Some WNBA players are lobbying for pay raises. Maya Moore could use one, so she can afford to turn her trophy room into a trophy mansion.

“Thank you,” Moore said, “for your concern for my storage space.”

She was smiling, and why not? The Lynx star had just won her third consecutive WNBA All-Star Game MVP trophy, in her team’s home building, after helping Team Parker to a 119-112 victory over Team Delle Donne.

This would be a good time to print a list of Moore’s achievements and championships, but newsprint is expensive and the internet doesn’t have enough room, so let’s limit the scope to her WNBA career.

She’s won three All-Star Game MVPs, four league championships, one Finals MVP, one league MVP and rookie of the year. She’s been named to five WNBA first teams, and six All-Star teams.

Asked if she was happy to see Moore win another trophy, her captain, Candace Parker, rolled her eyes and said, “Add it to the stash.”

Moore, a collector of large numbers and shiny objects, will do that. Saturday, she became the first player from the host city to win an All-Star MVP award. She won her third, tying her with Lisa Leslie for most in league history. She set an All-Star record for career points, with her 119 moving her past Tamika Catchings’ 108.

“I had no idea,” Moore said. “It’s one of those things, you keep showing up, doing what you do, doing what you love to do, and fortunately we win the game — because you can’t get the MVP if you don’t win the game. So it’s been amazing.”

Moore played a team-high 21 minutes, producing 18 points, eight rebounds, six assists and a steal. She then began an on-court postgame interview by mentioning Team Parker teammate Allie Quigley, who won the three-point shooting contest at halftime over Kayla McBride in what might have been the most impressive display of basketball skill of the day.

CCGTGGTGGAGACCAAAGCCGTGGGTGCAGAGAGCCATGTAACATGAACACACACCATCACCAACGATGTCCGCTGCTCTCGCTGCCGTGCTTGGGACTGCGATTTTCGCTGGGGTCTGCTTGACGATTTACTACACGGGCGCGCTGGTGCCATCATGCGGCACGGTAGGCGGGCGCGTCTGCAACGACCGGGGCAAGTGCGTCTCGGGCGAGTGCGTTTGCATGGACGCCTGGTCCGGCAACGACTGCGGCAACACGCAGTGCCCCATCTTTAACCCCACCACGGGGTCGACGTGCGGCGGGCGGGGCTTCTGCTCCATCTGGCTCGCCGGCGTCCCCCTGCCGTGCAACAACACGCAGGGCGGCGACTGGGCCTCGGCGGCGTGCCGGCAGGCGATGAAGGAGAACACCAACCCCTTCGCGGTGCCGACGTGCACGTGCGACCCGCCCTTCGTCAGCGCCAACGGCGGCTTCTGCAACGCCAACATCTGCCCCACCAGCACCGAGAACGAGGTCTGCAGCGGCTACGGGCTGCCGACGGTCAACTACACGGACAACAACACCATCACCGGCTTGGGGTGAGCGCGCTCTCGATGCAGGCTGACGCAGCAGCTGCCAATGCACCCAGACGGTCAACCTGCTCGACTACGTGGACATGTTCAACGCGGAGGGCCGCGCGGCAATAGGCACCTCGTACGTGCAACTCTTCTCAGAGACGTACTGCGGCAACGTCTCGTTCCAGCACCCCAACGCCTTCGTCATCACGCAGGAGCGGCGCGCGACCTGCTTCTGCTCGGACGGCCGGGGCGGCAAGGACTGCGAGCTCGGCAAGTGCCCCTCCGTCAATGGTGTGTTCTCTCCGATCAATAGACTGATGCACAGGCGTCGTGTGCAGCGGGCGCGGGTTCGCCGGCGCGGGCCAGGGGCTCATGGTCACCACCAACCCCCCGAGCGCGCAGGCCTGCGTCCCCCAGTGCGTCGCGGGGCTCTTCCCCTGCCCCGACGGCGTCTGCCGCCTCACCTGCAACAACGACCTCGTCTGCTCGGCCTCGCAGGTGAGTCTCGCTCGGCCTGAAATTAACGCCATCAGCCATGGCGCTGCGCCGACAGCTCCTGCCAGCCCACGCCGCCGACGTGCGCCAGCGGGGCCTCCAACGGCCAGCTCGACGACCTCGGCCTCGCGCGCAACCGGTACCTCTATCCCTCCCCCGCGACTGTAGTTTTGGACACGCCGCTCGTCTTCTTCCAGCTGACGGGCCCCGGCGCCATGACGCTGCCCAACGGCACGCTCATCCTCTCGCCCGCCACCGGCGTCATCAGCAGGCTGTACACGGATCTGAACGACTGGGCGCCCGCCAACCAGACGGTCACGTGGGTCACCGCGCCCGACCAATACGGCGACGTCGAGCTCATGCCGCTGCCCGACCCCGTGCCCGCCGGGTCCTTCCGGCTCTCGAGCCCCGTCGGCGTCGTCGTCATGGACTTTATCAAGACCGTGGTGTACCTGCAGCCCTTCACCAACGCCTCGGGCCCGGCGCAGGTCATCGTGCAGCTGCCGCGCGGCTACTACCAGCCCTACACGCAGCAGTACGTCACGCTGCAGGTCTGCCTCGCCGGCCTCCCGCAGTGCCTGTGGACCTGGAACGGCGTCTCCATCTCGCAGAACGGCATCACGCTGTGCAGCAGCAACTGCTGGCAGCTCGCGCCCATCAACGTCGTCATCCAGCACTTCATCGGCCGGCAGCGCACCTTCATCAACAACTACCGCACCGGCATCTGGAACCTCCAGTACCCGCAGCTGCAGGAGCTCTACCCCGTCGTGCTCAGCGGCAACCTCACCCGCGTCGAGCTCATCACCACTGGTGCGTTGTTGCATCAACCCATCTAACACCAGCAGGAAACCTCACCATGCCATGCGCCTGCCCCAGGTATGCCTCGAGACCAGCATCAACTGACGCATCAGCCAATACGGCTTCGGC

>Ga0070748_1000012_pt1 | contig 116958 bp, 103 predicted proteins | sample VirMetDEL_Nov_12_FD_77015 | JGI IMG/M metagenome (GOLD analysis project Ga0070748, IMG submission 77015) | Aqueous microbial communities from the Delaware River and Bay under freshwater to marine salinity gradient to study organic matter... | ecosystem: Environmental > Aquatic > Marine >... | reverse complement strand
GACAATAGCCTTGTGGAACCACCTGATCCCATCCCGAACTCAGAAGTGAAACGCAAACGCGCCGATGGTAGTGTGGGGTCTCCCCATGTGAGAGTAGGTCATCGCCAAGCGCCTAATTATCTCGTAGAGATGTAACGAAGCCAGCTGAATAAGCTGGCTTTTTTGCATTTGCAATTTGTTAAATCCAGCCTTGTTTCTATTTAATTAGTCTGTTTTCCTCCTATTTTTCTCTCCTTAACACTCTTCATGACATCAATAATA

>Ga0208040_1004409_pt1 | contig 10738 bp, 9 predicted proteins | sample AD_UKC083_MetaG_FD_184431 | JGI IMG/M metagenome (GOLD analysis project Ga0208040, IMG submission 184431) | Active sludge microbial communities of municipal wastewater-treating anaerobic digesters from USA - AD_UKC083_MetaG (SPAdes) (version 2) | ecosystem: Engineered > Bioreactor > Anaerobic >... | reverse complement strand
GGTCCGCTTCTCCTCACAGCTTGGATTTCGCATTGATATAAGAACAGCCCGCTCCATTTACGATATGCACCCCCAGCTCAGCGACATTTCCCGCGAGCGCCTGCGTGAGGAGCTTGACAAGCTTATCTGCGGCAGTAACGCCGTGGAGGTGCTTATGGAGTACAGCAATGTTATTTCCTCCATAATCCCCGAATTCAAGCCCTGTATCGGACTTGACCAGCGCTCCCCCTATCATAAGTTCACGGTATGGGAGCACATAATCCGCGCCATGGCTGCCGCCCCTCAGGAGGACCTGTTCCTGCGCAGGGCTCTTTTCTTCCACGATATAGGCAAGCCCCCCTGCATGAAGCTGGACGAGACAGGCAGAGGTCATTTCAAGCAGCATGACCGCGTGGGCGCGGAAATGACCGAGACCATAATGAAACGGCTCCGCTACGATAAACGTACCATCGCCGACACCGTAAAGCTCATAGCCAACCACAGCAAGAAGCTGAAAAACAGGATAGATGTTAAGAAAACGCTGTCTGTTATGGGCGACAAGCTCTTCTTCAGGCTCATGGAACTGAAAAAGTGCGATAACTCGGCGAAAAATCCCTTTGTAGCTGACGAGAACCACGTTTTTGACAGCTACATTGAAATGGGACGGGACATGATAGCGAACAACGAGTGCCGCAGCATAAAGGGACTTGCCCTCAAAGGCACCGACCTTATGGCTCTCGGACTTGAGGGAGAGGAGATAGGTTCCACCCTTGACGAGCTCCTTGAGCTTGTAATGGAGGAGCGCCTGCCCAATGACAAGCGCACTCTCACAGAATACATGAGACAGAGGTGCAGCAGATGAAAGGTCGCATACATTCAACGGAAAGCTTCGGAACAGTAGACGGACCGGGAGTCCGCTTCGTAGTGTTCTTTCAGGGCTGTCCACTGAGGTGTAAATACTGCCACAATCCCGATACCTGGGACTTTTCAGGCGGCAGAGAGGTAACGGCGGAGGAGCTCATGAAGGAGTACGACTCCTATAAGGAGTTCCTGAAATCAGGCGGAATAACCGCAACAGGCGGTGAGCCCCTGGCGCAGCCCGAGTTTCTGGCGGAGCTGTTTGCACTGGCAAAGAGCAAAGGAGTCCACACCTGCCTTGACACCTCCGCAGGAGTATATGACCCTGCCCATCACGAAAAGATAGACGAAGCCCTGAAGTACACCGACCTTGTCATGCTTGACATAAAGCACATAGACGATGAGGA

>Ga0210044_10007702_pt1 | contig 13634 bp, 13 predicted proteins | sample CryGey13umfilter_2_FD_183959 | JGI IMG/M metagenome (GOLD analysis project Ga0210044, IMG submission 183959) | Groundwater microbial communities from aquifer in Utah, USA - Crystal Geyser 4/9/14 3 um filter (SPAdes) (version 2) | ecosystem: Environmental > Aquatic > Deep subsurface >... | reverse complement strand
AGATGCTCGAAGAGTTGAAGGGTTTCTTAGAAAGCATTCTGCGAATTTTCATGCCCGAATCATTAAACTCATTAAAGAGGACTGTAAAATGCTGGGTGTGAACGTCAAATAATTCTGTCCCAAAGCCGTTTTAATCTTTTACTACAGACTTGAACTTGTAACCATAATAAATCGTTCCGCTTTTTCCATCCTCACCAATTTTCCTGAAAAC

“I’m a fan,” Moore said. “I’m a basketball fan, I’m a fan of greatness and I think anybody who knows anything about basketball knows great shooters. That’s one of the first things that you think about, is people who can shoot the ball. Allie is one of those players. Candace and I and Chelsea [Gray] were watching her and commenting, look at her, her form, how efficient she is with her shot. ... We were just admiring one of the great players in our game.”

Quigley heard Moore praising her on the Target Center sound system and later said: “That was a shock. Maya is a proven winner, she’s a legend, and for her to say that, that’s just the kind of person she is, the kind of player she is. She wins an MVP and she’s talking about the rest of her team and how amazing the fans are. She’s just a class act and great for our league.”

So, probably, was the game. Centers Liz Cambage and Brittney Griner played some point guard, Cambage dunked, Angel McCoughtry threw a pass to herself off the backboard and hardly anybody played defense.

Except Lynx stopper Rebekkah Brunson, who was playing for Team Parker and couldn’t help but mug Lynx teammate Seimone Augustus, who was playing for Team Delle Donne.

Whether you view the WNBA All-Star Game visiting Minneapolis as a celebration of women’s sports and women’s rights, or as light entertainment, everyone seemed happy with the weekend and unsurprised that Moore continued to collect silver like a beachcomber’s metal detector.

“It’s crazy, it really is, to just be fortunate enough to be in position to continue to win, to be playing well, to be healthy, to be here, and obviously to do it here in front of our home fans, friends and family is so special,” Moore said. “But I will get back to you with the storage space answer.”